Price calls governors

Health Secretary Tom Price was using phone calls to lobby Republican governors, some of whom — with home-state GOP members of Congress — oppose the bill's phase-out of Obama's expansion of Medicaid to 11 million additional lower-income Americans.

Amid the maneuvering, a government report said more than 12 million people have signed up for coverage this year under the very statute that Trump and congressional Republicans want to repeal. That figure underscored the potential political impact of the GOP's next move.

Pence met repeatedly with House Republicans, but rebels still abounded. Conservatives were unhappy the measure doesn't erase enough of Obama's law, while at the other end of the party's spectrum, moderates were upset the bill would strip millions of health coverage.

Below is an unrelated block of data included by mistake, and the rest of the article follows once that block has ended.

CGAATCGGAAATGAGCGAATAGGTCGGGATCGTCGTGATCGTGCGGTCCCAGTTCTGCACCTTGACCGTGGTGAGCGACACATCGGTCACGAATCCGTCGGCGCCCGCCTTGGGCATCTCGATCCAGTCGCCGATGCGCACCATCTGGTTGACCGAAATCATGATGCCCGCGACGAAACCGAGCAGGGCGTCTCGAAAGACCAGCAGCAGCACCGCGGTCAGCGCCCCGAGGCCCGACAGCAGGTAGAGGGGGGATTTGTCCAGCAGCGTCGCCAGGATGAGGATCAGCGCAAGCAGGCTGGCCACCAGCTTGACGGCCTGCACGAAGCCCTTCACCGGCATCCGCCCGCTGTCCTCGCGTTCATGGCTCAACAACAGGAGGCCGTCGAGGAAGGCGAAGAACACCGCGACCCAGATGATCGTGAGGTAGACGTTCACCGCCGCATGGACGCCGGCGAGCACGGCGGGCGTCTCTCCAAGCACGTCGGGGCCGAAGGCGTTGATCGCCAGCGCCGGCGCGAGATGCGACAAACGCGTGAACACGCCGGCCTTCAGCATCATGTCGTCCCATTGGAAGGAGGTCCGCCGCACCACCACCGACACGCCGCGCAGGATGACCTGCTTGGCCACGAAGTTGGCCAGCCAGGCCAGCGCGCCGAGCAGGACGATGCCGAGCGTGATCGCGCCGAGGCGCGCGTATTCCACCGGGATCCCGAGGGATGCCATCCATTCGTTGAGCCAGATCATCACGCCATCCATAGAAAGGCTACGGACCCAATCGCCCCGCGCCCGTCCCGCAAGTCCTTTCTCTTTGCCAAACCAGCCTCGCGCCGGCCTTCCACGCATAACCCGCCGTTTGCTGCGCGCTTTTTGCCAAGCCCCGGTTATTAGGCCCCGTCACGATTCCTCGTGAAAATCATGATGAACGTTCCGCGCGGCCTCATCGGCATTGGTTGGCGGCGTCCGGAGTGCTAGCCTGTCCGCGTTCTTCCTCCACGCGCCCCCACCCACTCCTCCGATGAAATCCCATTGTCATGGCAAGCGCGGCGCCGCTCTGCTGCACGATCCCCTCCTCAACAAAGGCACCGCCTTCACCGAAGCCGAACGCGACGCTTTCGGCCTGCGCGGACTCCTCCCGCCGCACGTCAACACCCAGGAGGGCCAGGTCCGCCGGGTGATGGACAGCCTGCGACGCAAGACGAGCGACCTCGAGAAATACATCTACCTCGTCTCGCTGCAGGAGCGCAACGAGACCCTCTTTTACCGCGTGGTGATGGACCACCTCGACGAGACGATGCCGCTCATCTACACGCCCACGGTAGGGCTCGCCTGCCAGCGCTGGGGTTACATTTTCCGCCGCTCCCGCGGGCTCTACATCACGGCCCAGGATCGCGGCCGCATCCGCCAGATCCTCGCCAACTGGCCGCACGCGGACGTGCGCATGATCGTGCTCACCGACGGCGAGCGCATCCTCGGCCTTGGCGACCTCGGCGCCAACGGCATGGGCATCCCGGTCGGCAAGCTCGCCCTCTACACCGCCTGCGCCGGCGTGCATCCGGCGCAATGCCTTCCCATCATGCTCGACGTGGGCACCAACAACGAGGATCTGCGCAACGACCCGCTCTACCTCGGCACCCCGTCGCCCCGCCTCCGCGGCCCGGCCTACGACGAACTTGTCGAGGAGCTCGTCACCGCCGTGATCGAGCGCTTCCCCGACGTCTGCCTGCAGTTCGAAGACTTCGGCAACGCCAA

"Oh, heck, yes," said one conservative leader, Representative Jim Jordan of Ohio, when asked whether the GOP legislation needed changes to win his support.

Conservatives want to end the Medicaid expansion next year, not in 2020 as the bill proposes. They say a GOP proposed tax credit to help people pay medical costs is too generous, and they want to terminate all of Obama's insurance requirements, including mandatory coverage of specified services such as drug counseling.

Moderates' objections

Moderates, however, feel the tax credits are too stingy, especially for low earners and older people. They oppose accelerating the phase-out of the Medicaid expansion and are unhappy with long-term cuts the measure would inflict on the entire program.

Terminating the Medicaid expansion in 2020 and not 2018 "is sacrosanct to me," said moderate Representative Tom MacArthur of New Jersey.

FILE - Senator Chuck Grassley, an Iowa Republican, is pictured April 11, 2016. Grassley said March 15, 2017, that the proposed Republican health care overhaul lacked the votes to pass in the Senate.
FILE - Senator Chuck Grassley, an Iowa Republican, is pictured April 11, 2016. Grassley said March 15, 2017, that the proposed Republican health care overhaul lacked the votes to pass in the Senate.